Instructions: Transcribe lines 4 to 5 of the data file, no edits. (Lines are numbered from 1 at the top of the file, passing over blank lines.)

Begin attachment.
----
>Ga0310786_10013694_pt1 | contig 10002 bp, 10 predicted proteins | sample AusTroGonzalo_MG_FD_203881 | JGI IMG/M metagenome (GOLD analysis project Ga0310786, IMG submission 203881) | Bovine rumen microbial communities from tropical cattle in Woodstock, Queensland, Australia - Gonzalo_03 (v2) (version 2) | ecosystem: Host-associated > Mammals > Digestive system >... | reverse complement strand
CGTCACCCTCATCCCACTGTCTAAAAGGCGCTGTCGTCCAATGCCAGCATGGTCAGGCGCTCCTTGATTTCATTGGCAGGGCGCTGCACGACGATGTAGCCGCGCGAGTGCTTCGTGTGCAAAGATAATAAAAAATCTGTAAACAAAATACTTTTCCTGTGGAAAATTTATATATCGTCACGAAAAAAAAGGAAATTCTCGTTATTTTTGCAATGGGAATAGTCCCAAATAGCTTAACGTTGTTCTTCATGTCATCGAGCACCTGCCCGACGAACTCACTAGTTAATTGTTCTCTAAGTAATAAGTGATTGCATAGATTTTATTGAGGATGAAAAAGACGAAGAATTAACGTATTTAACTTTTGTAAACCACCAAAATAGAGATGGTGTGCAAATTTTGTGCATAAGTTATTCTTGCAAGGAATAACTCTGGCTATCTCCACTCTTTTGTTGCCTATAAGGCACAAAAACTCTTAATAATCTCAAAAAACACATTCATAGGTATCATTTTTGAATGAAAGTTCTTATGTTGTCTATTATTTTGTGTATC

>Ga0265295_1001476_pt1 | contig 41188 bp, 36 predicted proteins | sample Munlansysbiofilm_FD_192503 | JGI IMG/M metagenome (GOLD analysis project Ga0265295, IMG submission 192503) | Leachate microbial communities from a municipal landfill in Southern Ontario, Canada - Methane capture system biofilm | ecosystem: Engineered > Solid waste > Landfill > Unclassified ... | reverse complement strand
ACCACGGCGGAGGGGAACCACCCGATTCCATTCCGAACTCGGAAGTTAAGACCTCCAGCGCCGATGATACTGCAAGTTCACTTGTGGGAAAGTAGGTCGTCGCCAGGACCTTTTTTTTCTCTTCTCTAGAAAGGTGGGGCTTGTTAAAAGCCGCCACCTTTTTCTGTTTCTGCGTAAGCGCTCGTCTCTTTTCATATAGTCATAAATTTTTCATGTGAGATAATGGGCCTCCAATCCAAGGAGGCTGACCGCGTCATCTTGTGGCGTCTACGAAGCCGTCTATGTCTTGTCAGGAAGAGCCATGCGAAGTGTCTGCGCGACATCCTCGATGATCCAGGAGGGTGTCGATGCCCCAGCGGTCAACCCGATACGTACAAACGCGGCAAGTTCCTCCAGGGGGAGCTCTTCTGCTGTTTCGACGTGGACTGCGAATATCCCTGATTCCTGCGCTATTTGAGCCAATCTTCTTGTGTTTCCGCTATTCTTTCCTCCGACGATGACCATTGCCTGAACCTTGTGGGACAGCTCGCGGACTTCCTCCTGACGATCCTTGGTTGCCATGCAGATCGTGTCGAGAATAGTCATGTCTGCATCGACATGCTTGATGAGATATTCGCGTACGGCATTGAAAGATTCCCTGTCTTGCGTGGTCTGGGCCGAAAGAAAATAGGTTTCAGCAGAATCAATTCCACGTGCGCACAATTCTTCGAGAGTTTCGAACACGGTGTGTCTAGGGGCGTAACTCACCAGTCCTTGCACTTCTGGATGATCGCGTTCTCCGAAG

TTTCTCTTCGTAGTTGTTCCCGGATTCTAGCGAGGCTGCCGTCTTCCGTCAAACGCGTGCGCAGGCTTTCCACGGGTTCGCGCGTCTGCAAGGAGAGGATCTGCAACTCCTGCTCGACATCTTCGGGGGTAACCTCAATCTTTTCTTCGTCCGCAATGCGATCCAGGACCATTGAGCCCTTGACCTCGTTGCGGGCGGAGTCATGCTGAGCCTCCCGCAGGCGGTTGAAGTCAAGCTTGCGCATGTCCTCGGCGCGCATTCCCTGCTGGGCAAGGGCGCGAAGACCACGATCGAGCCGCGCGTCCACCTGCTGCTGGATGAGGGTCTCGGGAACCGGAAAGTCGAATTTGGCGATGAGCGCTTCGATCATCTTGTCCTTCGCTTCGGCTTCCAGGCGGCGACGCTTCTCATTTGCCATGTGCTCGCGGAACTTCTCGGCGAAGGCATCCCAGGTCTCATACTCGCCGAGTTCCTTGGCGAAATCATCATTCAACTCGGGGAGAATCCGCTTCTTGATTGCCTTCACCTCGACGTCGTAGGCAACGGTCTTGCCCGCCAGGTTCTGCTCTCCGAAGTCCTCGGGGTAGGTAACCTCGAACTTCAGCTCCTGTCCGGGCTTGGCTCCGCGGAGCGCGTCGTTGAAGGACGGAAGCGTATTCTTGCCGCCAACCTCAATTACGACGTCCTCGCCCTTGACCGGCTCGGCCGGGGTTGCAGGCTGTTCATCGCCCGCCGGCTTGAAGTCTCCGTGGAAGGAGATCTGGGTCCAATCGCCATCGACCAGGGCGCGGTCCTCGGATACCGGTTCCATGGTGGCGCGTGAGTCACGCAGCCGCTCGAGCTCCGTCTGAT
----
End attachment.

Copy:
ACCACGGCGGAGGGGAACCACCCGATTCCATTCCGAACTCGGAAGTTAAGACCTCCAGCGCCGATGATACTGCAAGTTCACTTGTGGGAAAGTAGGTCGTCGCCAGGACCTTTTTTTTCTCTTCTCTAGAAAGGTGGGGCTTGTTAAAAGCCGCCACCTTTTTCTGTTTCTGCGTAAGCGCTCGTCTCTTTTCATATAGTCATAAATTTTTCATGTGAGATAATGGGCCTCCAATCCAAGGAGGCTGACCGCGTCATCTTGTGGCGTCTACGAAGCCGTCTATGTCTTGTCAGGAAGAGCCATGCGAAGTGTCTGCGCGACATCCTCGATGATCCAGGAGGGTGTCGATGCCCCAGCGGTCAACCCGATACGTACAAACGCGGCAAGTTCCTCCAGGGGGAGCTCTTCTGCTGTTTCGACGTGGACTGCGAATATCCCTGATTCCTGCGCTATTTGAGCCAATCTTCTTGTGTTTCCGCTATTCTTTCCTCCGACGATGACCATTGCCTGAACCTTGTGGGACAGCTCGCGGACTTCCTCCTGACGATCCTTGGTTGCCATGCAGATCGTGTCGAGAATAGTCATGTCTGCATCGACATGCTTGATGAGATATTCGCGTACGGCATTGAAAGATTCCCTGTCTTGCGTGGTCTGGGCCGAAAGAAAATAGGTTTCAGCAGAATCAATTCCACGTGCGCACAATTCTTCGAGAGTTTCGAACACGGTGTGTCTAGGGGCGTAACTCACCAGTCCTTGCACTTCTGGATGATCGCGTTCTCCGAAG

TTTCTCTTCGTAGTTGTTCCCGGATTCTAGCGAGGCTGCCGTCTTCCGTCAAACGCGTGCGCAGGCTTTCCACGGGTTCGCGCGTCTGCAAGGAGAGGATCTGCAACTCCTGCTCGACATCTTCGGGGGTAACCTCAATCTTTTCTTCGTCCGCAATGCGATCCAGGACCATTGAGCCCTTGACCTCGTTGCGGGCGGAGTCATGCTGAGCCTCCCGCAGGCGGTTGAAGTCAAGCTTGCGCATGTCCTCGGCGCGCATTCCCTGCTGGGCAAGGGCGCGAAGACCACGATCGAGCCGCGCGTCCACCTGCTGCTGGATGAGGGTCTCGGGAACCGGAAAGTCGAATTTGGCGATGAGCGCTTCGATCATCTTGTCCTTCGCTTCGGCTTCCAGGCGGCGACGCTTCTCATTTGCCATGTGCTCGCGGAACTTCTCGGCGAAGGCATCCCAGGTCTCATACTCGCCGAGTTCCTTGGCGAAATCATCATTCAACTCGGGGAGAATCCGCTTCTTGATTGCCTTCACCTCGACGTCGTAGGCAACGGTCTTGCCCGCCAGGTTCTGCTCTCCGAAGTCCTCGGGGTAGGTAACCTCGAACTTCAGCTCCTGTCCGGGCTTGGCTCCGCGGAGCGCGTCGTTGAAGGACGGAAGCGTATTCTTGCCGCCAACCTCAATTACGACGTCCTCGCCCTTGACCGGCTCGGCCGGGGTTGCAGGCTGTTCATCGCCCGCCGGCTTGAAGTCTCCGTGGAAGGAGATCTGGGTCCAATCGCCATCGACCAGGGCGCGGTCCTCGGATACCGGTTCCATGGTGGCGCGTGAGTCACGCAGCCGCTCGAGCTCCGTCTGAT